The ruling that said much of metro Atlanta's drinking water withdrawals from Lake Lanier are illegal is another problem in a nationwide quandary, Congressman John Linder said.
But this time it could leave his constituents thirsty.
The Republican from Duluth said the recent court ruling echoes another that turned off the spigots in the San Joaquin Valley in California.
While he described the situation as surprising, he said politicians are researching a national solution.
"It is amazing how many pools of reservoir water are used for drinking water that weren't created for it," he said. "Let us give human beings equal consideration with fish."
Linder said he didn't blame the judge for "going back to the basics," but he said he had hoped that equity would have played a bigger role.
"Over 50 years, circumstances change," he said. "Hundreds of communities are going to be affected by this."
During his time in Congress, Linder has focused on water issues, but he said the three-year time frame the judge gave for congressional action would be difficult to manage.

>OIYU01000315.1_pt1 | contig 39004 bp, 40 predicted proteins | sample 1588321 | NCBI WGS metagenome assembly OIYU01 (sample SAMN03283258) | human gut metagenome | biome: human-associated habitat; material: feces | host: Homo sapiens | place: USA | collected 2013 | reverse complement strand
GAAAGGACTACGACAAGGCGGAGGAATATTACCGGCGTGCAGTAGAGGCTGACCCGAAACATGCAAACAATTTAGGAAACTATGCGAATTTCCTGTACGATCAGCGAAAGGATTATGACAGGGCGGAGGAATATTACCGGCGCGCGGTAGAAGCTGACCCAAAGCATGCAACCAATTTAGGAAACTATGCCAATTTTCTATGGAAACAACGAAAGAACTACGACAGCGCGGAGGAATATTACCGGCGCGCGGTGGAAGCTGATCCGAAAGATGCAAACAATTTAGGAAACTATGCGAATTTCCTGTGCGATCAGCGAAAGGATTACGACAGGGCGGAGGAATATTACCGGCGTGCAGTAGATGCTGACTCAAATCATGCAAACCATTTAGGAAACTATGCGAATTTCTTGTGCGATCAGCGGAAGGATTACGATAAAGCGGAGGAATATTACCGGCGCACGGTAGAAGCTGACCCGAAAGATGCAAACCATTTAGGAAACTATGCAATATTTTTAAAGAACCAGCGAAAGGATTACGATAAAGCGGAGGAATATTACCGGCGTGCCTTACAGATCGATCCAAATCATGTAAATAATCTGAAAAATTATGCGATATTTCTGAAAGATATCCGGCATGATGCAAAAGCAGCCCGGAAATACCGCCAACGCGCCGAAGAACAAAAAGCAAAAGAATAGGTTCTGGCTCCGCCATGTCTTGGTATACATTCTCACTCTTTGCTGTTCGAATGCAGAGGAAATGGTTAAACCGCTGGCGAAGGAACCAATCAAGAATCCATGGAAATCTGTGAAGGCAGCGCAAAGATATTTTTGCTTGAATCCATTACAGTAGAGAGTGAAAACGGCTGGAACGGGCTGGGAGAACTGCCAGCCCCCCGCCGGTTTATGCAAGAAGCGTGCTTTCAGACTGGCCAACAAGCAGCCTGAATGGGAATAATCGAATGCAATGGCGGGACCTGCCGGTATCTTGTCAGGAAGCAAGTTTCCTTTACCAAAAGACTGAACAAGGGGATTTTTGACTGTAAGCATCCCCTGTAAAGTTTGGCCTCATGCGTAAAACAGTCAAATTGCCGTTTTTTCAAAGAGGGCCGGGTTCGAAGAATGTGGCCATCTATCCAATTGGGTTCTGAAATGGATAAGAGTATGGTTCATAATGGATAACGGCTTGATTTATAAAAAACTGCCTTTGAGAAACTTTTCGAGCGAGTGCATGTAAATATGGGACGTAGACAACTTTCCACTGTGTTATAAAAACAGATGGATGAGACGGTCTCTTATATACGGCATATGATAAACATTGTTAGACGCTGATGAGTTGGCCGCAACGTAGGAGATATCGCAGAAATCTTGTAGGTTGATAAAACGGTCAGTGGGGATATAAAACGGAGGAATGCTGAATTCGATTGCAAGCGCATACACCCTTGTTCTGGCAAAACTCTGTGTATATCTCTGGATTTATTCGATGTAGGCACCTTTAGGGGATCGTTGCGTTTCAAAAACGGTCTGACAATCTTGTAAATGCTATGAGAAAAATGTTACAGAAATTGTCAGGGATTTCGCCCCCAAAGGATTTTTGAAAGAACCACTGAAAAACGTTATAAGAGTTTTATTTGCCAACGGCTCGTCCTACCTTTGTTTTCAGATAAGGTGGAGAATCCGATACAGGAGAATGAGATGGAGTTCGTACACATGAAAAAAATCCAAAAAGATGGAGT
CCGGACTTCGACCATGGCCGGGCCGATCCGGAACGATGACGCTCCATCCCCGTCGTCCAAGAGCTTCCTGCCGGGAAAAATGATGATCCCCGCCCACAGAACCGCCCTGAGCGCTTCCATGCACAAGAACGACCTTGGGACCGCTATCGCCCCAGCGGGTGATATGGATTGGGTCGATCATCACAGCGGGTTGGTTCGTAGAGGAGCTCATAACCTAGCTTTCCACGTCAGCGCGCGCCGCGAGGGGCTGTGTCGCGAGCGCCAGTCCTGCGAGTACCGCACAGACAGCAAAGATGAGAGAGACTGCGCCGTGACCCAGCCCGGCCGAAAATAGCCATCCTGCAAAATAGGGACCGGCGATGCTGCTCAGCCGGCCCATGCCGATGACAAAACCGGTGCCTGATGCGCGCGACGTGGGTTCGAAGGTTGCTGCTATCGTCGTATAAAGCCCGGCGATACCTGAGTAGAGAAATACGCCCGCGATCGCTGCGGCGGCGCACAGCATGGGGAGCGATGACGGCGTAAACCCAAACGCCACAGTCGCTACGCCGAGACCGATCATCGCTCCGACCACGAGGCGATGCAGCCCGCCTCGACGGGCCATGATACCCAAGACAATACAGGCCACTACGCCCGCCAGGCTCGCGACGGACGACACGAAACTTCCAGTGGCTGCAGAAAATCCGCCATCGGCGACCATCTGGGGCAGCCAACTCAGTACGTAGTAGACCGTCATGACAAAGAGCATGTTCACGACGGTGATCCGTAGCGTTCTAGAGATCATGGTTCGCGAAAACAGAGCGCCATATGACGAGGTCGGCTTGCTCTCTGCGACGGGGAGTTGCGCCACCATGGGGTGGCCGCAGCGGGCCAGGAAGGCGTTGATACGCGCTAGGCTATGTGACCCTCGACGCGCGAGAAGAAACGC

"Water will be to the 21st century what oil was the 20th," he said. "It's going to be difficult, but everybody's trying."
Unterman joins Balfour in NCSL role
Sen. Renee Unterman will play a role in the national debate on human services.
The Buford Republican was named chairman of the Human Services and Welfare Committee for the National Conference of State Legislatures (NCSL) at the organization's annual legislative summit in Philadelphia.
For two years, she served as vice chair for the committee, which works on policies on social services, income security, food and nutrition and immigration.
"Being named chairman of this important committee is quite an honor," Sen. Unterman said. "I am a fierce advocate for improving human services on a state and national level. In my role as chairman, I will work with state and federal leaders to stop the sexual exploitation of minors, a disgraceful national problem that continues to grow at an alarming rate."
This means the senator will work along side her Gwinnett colleague, Sen. Don Balfour, of Snellville, who was elected the conference's president earlier this week.
"There is no one better to fill the role of Human Services chairman than Sen. Unterman. She has dedicated herself to reforming Georgia's human services and I know she has a great passion for this on a national level," Balfour said. "I am pleased that I will spend my year serving as president of NCSL alongside Sen. Unterman as chairman of this influential committee. Together, we will give Georgia a strong voice in national politics."
Political Notebook appears in the Thursday and Sunday editions of the Gwinnett Daily Post.
Camie Young can be reached via e-mail at firstname.lastname@example.org.